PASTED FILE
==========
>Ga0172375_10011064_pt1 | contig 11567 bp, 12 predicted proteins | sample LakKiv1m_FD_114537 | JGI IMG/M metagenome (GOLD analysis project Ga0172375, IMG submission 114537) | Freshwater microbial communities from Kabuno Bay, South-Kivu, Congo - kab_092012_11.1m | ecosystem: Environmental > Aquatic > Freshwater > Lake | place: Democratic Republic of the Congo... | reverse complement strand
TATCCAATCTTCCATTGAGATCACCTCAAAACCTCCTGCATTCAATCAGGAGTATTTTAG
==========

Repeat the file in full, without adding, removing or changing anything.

>Ga0172375_10011064_pt1 | contig 11567 bp, 12 predicted proteins | sample LakKiv1m_FD_114537 | JGI IMG/M metagenome (GOLD analysis project Ga0172375, IMG submission 114537) | Freshwater microbial communities from Kabuno Bay, South-Kivu, Congo - kab_092012_11.1m | ecosystem: Environmental > Aquatic > Freshwater > Lake | place: Democratic Republic of the Congo... | reverse complement strand
TATCCAATCTTCCATTGAGATCACCTCAAAACCTCCTGCATTCAATCAGGAGTATTTTAG